Aug 1, 2015

Contemplating an Empty Nest

I'm at the gas station. It's been a long day and I have a long drive home ahead of me. I feel sad, the kind of sadness you feel when it seems everyone else has a place to go, a place to be, a place where people wait for them, a place where people need them, and all you have is a heart full of longing. 
So I pull into this gas station in Colorado Springs at the far west end of Garden of the Gods Road. The tail end of the day still feels warm but not too warm. My gas tank fills slowly. I clip the lever to the lowest notch so it fills slowly and efficiently. I read that someplace and never forgot. I'm that person -- the one who takes a glass soda bottle all the way home from Colorado Springs to recycle it. 
I wipe my windshield and I wish I had a paper towel to dry the wing mirrors without streaking, but I can't find them above the reservoir of windshield wiper fluid. So I walk round the front of the car; I'm holding the squeegee like a torch in my right hand. Now I see the paper towel holder at eye level on the pillar by the pump. I grab a couple towels and turn back to the car. 
I'm thinking about my daughter and her father and her brother. My daughter is spending the summer with her father and brother this year. My daughter is a teacher and has the summer off. Her father is retired now and his son is still at school and they all have the whole long lazy summer to hang out in together. I, on the other hand am still working. I'll have enough money to retire five years after I'm dead. I miss them and I feel sad not to be with the kids. 
I'm thinking about absent, long gone friends and how I can't seem to grasp onto those friendships, no matter what. In the musical chairs game of friendship, I find myself standing without a chair. Friendship is ungraspable. I lean into that sadness and feel that truth. I feel it right here and now and, in spite of how much I enjoy my incredible efficiency, as a human being, I feel tears prick my eyelids. What good is it to be efficient when you find yourself alone?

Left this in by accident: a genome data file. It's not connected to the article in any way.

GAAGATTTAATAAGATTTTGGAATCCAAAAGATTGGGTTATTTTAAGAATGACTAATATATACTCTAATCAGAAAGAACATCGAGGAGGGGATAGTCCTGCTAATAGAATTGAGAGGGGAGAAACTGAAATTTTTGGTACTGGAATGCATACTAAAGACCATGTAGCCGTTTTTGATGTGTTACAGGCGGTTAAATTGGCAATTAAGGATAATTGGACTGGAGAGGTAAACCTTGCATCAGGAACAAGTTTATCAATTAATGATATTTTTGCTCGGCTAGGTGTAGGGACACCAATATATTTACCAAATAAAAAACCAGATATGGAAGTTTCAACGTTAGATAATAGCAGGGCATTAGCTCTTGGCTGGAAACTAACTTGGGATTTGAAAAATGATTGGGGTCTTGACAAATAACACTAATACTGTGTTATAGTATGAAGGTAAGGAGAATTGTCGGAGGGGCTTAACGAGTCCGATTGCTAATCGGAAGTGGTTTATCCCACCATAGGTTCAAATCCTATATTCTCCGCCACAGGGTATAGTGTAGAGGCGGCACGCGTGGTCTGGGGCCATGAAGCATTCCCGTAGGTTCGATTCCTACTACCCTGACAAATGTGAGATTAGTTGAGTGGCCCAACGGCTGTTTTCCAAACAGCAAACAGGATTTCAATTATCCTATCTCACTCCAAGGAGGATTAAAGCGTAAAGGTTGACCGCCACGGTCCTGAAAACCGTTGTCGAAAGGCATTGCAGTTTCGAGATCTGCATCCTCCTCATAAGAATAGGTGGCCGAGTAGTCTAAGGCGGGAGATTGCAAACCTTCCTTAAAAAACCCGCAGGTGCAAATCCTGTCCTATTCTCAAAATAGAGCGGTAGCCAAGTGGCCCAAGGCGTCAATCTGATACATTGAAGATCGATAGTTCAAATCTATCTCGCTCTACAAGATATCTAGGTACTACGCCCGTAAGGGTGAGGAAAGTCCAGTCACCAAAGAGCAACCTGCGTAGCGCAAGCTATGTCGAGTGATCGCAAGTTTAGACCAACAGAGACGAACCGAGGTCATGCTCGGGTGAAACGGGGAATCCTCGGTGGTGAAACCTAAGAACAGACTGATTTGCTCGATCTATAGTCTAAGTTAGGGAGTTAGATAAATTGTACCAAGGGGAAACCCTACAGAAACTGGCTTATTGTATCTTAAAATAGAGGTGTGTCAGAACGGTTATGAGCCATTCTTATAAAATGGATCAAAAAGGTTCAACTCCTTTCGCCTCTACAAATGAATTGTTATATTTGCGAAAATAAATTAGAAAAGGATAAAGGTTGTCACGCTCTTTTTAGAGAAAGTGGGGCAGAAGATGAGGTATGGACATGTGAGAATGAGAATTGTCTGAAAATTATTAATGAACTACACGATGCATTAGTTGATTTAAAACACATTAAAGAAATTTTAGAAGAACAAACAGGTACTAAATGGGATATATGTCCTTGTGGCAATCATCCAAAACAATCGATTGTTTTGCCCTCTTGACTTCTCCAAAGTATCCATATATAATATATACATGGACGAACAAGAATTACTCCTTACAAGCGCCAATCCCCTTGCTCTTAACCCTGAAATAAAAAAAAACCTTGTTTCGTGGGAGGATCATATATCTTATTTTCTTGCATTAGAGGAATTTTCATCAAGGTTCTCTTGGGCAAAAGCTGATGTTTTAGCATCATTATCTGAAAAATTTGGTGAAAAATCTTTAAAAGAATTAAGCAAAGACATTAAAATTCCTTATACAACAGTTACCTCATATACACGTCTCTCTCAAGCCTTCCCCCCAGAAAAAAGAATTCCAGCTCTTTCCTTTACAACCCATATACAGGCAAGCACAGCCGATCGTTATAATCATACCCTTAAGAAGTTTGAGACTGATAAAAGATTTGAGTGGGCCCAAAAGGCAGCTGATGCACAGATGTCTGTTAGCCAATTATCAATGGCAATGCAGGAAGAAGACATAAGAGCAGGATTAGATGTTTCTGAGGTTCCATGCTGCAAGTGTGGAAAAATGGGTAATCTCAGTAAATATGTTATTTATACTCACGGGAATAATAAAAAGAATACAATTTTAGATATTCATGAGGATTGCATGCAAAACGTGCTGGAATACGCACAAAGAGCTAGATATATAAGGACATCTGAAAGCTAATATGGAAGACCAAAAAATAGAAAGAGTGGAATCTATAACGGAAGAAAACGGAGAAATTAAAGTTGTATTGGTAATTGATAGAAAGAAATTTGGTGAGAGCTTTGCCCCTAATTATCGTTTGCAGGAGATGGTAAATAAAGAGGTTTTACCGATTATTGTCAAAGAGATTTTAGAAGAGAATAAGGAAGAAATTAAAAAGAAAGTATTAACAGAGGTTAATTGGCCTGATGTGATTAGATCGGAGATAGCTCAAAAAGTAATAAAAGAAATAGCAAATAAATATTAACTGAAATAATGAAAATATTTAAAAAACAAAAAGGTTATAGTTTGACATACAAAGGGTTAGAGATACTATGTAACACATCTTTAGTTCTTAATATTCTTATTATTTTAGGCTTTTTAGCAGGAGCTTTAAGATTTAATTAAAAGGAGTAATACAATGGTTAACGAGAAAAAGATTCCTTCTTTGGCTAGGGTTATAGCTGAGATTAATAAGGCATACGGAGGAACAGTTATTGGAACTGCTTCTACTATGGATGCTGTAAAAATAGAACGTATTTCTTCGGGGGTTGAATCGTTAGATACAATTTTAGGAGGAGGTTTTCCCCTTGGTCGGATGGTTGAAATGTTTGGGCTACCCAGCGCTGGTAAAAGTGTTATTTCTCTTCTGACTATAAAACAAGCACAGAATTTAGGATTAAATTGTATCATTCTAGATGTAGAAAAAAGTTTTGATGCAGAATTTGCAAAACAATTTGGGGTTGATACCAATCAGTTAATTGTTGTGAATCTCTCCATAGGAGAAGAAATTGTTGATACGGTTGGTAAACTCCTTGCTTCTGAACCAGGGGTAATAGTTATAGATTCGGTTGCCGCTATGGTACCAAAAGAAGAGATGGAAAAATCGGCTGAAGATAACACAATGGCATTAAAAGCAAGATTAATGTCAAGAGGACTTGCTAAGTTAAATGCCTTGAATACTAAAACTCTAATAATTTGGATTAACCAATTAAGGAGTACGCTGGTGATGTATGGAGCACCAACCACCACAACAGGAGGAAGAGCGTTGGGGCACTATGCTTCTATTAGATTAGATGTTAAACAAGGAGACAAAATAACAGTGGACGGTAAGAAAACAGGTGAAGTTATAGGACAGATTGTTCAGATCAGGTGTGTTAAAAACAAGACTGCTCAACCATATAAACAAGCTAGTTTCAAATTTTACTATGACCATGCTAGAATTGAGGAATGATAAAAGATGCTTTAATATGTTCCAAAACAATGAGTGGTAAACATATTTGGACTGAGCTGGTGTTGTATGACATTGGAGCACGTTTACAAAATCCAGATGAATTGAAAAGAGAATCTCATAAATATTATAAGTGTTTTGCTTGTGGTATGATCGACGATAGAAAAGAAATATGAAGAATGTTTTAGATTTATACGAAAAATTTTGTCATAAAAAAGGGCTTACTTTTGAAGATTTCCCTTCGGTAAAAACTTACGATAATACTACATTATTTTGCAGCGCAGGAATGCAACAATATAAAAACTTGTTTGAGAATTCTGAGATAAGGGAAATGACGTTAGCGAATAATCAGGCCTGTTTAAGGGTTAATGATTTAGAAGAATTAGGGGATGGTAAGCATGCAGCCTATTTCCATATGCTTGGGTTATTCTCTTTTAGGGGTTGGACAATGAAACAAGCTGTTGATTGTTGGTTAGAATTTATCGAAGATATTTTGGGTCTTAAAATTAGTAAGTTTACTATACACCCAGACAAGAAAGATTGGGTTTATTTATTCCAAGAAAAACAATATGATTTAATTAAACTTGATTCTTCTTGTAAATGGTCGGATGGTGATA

I feel flooded by a sense of isolation. A wave of lonesomeness rises in my chest. My heart feels ready to burst and I can't bear it and I wonder if I will give up. Will this be the day I give up? 
I raise the squeegee again and I swipe it across the left wing mirror and just as I reach over to wipe the mirror with the paper towel, I hear a voice. 
"How are you?" the voice says right out of the blue. 
I look up and I see a gray-hair man about my age, early sixties. He has a spare frame and he's attending to his car the same as I'm attending to mine. He leans over the trash bin to toss a paper towel. 
I say, "Oh, I'm pretty good. How are you?" 
He says, "Oh I guess I'm fine. It's a beautiful day, isn't it?" 
We aren't standing talking. We're continuing to attend to our cars. 
I turn and I give him a smile, almost without looking at him, the way you do with strangers, and I say, "Yes it is, isn't it?" 
And I see that it is a beautiful day. I see I'm here. I'm alive and I'm OK. I'm in the gas station walking on the hot asphalt in the bright late afternoon sun. I'm in the middle of feeling my aloneness, and I have a squeegee in my hand and a full tank of gas and I feel that warm sunlight shining now from behind those little hummocks that lead into the Garden of the Gods -- the famous avenue of tall redrock, hogback formations. I feel that sun on my face and I get an idea.